I am inspired to publish this now because I received your News message of October 15 entitled Accelerating Roadway Safety Projects. You stated a planned “acceleration of roadway safety improvements across DC,” driven by a wave of “traffic violence.” One of the primary solutions was the reduction of the default speed limit to 20 mph, although you recognized that speed is not the only problem – it’s also “distracted driving or a refusal to share the road.” Indeed.
One of the major “solutions” proposed is your request to DDOT “to move forward with a campaign to accelerate the construction of roadway safety improvement projects that will better protect pedestrians. This includes the installation of speed humps, stop signs, and right turn hardening measures. Starting this week, and continuing annually, DDOT will target 100 intersections that are within the District’s high-crash, high-injury corridors.”
Before going further, I suggest that solving the “traffic violence” problem is not achievable by placing obstacles in the path of already frustrated drivers. Speed humps may slow a car temporarily but if they lead to rapid acceleration after driving over one, the purpose seems defeated. Similarly, stop signs work if drivers stop and look before proceeding. If not, they can create more of a hazard as people in a hurry run through them. This happens every day all over the city.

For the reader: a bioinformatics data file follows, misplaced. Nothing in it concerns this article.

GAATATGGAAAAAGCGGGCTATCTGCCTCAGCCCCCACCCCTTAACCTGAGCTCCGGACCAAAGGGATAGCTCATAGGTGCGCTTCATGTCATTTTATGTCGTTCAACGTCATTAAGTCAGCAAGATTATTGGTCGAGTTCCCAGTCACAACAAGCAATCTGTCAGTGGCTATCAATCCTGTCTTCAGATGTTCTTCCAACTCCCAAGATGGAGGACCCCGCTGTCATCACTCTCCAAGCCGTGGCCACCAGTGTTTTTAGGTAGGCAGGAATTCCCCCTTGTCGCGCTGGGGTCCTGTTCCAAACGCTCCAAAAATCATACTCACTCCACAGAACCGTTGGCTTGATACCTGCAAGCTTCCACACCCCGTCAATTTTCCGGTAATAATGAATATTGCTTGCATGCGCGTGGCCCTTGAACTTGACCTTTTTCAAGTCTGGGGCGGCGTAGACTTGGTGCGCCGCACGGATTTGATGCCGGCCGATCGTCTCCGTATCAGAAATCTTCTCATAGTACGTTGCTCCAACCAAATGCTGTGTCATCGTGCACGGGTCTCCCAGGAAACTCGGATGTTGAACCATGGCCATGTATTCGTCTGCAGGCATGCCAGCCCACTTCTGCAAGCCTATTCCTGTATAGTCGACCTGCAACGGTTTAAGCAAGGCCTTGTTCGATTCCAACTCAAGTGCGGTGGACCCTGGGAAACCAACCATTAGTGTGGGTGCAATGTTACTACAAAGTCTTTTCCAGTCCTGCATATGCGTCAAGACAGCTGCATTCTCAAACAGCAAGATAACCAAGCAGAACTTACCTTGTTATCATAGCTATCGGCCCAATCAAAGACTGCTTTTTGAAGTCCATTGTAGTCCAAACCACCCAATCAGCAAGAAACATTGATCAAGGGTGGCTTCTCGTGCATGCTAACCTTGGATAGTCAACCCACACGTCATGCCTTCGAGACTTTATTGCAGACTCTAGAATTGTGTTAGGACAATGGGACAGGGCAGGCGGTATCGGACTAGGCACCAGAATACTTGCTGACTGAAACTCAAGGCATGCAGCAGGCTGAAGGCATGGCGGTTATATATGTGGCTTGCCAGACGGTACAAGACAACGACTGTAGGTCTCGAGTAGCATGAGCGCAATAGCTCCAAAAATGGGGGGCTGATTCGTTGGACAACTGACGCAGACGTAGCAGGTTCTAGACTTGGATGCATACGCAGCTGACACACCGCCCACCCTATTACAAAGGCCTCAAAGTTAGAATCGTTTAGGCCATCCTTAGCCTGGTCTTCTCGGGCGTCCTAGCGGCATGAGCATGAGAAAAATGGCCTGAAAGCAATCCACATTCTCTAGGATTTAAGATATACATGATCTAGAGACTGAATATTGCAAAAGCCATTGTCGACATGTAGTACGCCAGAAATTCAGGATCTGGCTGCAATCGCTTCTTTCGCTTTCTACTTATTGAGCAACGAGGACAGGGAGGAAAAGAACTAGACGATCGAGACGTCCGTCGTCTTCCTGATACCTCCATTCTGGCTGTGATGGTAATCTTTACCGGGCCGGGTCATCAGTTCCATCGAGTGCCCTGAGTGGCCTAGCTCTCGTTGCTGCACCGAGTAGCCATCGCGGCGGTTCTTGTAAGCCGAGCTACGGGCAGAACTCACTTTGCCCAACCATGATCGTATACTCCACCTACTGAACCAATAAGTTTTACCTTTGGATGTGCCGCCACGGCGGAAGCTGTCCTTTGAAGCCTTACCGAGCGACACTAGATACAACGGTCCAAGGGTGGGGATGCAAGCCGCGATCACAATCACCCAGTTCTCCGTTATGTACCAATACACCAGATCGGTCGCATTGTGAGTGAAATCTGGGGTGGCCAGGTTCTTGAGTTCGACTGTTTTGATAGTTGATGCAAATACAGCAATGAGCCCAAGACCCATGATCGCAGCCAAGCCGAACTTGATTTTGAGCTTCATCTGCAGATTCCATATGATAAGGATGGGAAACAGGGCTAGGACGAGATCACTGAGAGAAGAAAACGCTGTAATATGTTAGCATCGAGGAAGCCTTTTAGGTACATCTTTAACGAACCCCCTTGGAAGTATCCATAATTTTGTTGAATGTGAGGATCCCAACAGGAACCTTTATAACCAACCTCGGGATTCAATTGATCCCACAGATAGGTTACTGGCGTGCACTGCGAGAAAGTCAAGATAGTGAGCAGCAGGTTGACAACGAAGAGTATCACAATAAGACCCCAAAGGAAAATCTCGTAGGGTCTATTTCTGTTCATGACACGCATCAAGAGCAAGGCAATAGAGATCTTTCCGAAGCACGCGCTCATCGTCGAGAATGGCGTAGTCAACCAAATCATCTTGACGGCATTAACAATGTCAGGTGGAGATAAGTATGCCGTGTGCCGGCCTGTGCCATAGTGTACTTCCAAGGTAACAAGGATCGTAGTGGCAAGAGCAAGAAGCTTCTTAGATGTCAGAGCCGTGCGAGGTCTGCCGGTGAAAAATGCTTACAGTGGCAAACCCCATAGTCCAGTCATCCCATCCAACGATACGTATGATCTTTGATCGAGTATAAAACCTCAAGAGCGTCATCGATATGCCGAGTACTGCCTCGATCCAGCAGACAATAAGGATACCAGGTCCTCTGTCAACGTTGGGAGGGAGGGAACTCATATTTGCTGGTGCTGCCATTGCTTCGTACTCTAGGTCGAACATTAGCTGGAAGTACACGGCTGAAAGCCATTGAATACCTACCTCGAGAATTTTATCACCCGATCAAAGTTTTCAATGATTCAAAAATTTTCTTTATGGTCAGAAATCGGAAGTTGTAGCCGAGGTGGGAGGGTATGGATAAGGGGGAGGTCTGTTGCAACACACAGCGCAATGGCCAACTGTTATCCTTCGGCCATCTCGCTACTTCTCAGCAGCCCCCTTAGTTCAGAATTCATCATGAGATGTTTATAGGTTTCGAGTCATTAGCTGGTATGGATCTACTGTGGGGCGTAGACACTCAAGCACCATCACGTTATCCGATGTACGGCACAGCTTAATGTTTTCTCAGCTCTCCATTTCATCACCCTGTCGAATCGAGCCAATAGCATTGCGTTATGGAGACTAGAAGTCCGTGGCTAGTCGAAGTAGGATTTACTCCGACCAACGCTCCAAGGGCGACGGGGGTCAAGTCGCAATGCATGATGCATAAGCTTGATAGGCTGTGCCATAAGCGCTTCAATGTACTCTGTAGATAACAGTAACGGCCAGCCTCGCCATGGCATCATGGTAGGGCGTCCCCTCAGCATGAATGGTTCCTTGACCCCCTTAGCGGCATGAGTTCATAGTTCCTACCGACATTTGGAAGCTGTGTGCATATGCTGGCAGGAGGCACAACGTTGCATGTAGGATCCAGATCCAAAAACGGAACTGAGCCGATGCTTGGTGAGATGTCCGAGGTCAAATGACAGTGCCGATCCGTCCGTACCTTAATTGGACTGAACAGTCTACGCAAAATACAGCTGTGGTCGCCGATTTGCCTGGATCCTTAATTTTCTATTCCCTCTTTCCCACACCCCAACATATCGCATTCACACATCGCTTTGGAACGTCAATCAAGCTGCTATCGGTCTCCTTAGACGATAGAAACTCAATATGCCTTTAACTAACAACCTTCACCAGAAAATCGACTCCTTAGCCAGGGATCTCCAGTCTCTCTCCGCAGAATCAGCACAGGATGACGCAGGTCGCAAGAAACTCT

While it may appear otherwise initially, rest assured that I am on your side. You have a difficult job for reasons too well known to reiterate here. Take what I offer as a good faith effort to help. As background, I moved to the District in December 2020, following three years in New York City. Before that, I lived in Northern Virginia (Falls Church, Reston, Alexandria) beginning in 1967, so I am no stranger to this area.
It is useful to begin with consideration of some general principles. The government is essentially a joint effort, funded with community money, to establish some rules within which a civilized society can function safely and fairly. This includes rules designed to establish order in what would otherwise be a chaotic, every-person-for-himself madhouse with high risks for everyone. Without such rules, the situation would resemble the Tragedy of the Commons in which each person would act in a manner designed to benefit him alone even though the result is destruction of the common good and losses for everyone. Today, DC roads resemble the Tragedy of the Commons because gross and serious violations of the laws, rules-of-the-road and common sense are rampant.
To be clear, I am not referring to “law and order” in the Republican/Tea Party/right-wing sense of the term, nor do I want to live in a “police state.” The goal is a regime that, with reasonable compliance, benefits everyone – drivers, bicyclists, pedestrians. Everyone enjoys the benefits of more order, smoother traffic flow, less stress and more safety. There is an irreducible minimum of order that must be maintained to prevent chaos and avoidable harms. DC appears to be well beyond that threshold.